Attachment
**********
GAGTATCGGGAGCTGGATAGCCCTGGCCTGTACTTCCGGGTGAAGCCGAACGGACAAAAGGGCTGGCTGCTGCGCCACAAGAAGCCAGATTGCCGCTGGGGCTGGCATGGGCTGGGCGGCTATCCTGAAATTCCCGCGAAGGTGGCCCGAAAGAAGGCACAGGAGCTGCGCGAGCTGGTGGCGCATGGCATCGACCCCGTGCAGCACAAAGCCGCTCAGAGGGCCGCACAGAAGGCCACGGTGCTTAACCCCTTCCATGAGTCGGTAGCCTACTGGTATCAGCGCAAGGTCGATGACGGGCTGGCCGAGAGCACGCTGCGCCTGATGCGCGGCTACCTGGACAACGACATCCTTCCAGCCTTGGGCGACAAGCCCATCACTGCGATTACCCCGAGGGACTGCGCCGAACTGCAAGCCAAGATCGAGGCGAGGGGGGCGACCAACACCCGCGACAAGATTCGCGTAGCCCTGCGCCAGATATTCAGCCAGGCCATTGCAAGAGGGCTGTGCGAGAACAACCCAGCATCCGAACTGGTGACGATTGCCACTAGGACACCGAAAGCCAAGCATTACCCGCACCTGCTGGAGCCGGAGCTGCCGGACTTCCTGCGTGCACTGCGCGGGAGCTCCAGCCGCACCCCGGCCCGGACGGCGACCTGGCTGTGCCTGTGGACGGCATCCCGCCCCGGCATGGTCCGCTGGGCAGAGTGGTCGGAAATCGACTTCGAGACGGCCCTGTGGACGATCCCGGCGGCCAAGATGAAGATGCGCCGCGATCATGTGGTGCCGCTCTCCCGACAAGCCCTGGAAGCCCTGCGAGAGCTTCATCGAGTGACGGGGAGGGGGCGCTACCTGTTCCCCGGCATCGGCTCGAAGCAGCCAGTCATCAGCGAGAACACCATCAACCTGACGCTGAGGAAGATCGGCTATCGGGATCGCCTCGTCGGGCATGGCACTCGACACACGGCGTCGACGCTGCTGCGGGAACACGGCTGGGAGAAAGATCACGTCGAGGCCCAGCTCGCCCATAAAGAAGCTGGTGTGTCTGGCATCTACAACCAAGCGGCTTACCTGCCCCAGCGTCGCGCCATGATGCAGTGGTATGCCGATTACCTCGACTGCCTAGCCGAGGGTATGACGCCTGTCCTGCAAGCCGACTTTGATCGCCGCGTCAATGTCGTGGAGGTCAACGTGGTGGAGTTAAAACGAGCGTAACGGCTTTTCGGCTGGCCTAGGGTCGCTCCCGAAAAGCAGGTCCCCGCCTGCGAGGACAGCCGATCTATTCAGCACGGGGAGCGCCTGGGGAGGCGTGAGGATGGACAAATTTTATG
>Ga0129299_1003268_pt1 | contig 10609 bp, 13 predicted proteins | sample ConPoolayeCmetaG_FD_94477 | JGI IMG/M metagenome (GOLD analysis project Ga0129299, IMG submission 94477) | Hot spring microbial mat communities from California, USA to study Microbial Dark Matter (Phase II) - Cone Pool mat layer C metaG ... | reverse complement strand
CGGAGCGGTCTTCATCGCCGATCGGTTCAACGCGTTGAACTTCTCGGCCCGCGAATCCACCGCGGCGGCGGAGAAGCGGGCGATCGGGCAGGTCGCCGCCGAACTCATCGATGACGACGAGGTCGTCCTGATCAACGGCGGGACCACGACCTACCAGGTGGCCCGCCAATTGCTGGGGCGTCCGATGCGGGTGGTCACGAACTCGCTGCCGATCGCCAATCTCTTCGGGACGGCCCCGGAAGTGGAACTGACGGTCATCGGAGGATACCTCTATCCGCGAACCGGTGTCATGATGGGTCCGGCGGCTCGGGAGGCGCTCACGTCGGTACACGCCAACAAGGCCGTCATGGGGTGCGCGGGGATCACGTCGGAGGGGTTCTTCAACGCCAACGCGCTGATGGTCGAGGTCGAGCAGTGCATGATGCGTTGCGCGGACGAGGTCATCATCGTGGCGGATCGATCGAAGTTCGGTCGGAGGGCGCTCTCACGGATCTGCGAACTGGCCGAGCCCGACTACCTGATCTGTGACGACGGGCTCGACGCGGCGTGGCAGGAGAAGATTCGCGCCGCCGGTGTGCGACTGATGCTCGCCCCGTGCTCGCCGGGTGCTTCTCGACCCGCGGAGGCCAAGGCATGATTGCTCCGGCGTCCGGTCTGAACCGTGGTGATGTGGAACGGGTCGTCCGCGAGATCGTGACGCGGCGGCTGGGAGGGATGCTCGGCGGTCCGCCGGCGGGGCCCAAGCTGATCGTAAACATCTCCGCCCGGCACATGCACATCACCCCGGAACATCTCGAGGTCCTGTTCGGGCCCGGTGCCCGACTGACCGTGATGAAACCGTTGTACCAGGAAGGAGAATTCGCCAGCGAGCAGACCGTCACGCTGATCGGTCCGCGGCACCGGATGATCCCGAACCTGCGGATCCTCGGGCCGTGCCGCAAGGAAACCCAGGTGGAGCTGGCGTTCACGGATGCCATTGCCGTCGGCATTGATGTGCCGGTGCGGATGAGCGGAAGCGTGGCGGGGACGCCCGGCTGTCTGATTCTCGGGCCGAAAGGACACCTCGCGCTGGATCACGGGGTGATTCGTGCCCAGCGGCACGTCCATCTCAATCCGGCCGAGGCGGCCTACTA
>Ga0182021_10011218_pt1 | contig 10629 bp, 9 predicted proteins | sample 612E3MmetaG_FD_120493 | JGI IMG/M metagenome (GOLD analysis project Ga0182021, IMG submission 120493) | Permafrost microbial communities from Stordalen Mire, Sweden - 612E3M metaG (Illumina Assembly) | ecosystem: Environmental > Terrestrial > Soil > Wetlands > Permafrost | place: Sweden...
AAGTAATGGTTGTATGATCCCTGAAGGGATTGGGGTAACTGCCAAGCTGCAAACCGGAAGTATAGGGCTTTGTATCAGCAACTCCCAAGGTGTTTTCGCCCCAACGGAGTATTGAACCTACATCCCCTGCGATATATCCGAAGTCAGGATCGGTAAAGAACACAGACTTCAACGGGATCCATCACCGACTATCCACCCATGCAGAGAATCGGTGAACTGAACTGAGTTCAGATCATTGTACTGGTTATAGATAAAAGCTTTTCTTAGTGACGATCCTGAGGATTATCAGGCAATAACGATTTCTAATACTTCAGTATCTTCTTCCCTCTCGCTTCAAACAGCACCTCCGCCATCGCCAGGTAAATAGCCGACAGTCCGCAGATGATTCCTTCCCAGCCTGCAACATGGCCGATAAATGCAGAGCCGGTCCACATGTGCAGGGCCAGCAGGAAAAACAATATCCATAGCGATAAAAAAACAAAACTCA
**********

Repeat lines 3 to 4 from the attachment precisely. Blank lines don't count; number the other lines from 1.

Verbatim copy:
CGGAGCGGTCTTCATCGCCGATCGGTTCAACGCGTTGAACTTCTCGGCCCGCGAATCCACCGCGGCGGCGGAGAAGCGGGCGATCGGGCAGGTCGCCGCCGAACTCATCGATGACGACGAGGTCGTCCTGATCAACGGCGGGACCACGACCTACCAGGTGGCCCGCCAATTGCTGGGGCGTCCGATGCGGGTGGTCACGAACTCGCTGCCGATCGCCAATCTCTTCGGGACGGCCCCGGAAGTGGAACTGACGGTCATCGGAGGATACCTCTATCCGCGAACCGGTGTCATGATGGGTCCGGCGGCTCGGGAGGCGCTCACGTCGGTACACGCCAACAAGGCCGTCATGGGGTGCGCGGGGATCACGTCGGAGGGGTTCTTCAACGCCAACGCGCTGATGGTCGAGGTCGAGCAGTGCATGATGCGTTGCGCGGACGAGGTCATCATCGTGGCGGATCGATCGAAGTTCGGTCGGAGGGCGCTCTCACGGATCTGCGAACTGGCCGAGCCCGACTACCTGATCTGTGACGACGGGCTCGACGCGGCGTGGCAGGAGAAGATTCGCGCCGCCGGTGTGCGACTGATGCTCGCCCCGTGCTCGCCGGGTGCTTCTCGACCCGCGGAGGCCAAGGCATGATTGCTCCGGCGTCCGGTCTGAACCGTGGTGATGTGGAACGGGTCGTCCGCGAGATCGTGACGCGGCGGCTGGGAGGGATGCTCGGCGGTCCGCCGGCGGGGCCCAAGCTGATCGTAAACATCTCCGCCCGGCACATGCACATCACCCCGGAACATCTCGAGGTCCTGTTCGGGCCCGGTGCCCGACTGACCGTGATGAAACCGTTGTACCAGGAAGGAGAATTCGCCAGCGAGCAGACCGTCACGCTGATCGGTCCGCGGCACCGGATGATCCCGAACCTGCGGATCCTCGGGCCGTGCCGCAAGGAAACCCAGGTGGAGCTGGCGTTCACGGATGCCATTGCCGTCGGCATTGATGTGCCGGTGCGGATGAGCGGAAGCGTGGCGGGGACGCCCGGCTGTCTGATTCTCGGGCCGAAAGGACACCTCGCGCTGGATCACGGGGTGATTCGTGCCCAGCGGCACGTCCATCTCAATCCGGCCGAGGCGGCCTACTA
>Ga0182021_10011218_pt1 | contig 10629 bp, 9 predicted proteins | sample 612E3MmetaG_FD_120493 | JGI IMG/M metagenome (GOLD analysis project Ga0182021, IMG submission 120493) | Permafrost microbial communities from Stordalen Mire, Sweden - 612E3M metaG (Illumina Assembly) | ecosystem: Environmental > Terrestrial > Soil > Wetlands > Permafrost | place: Sweden...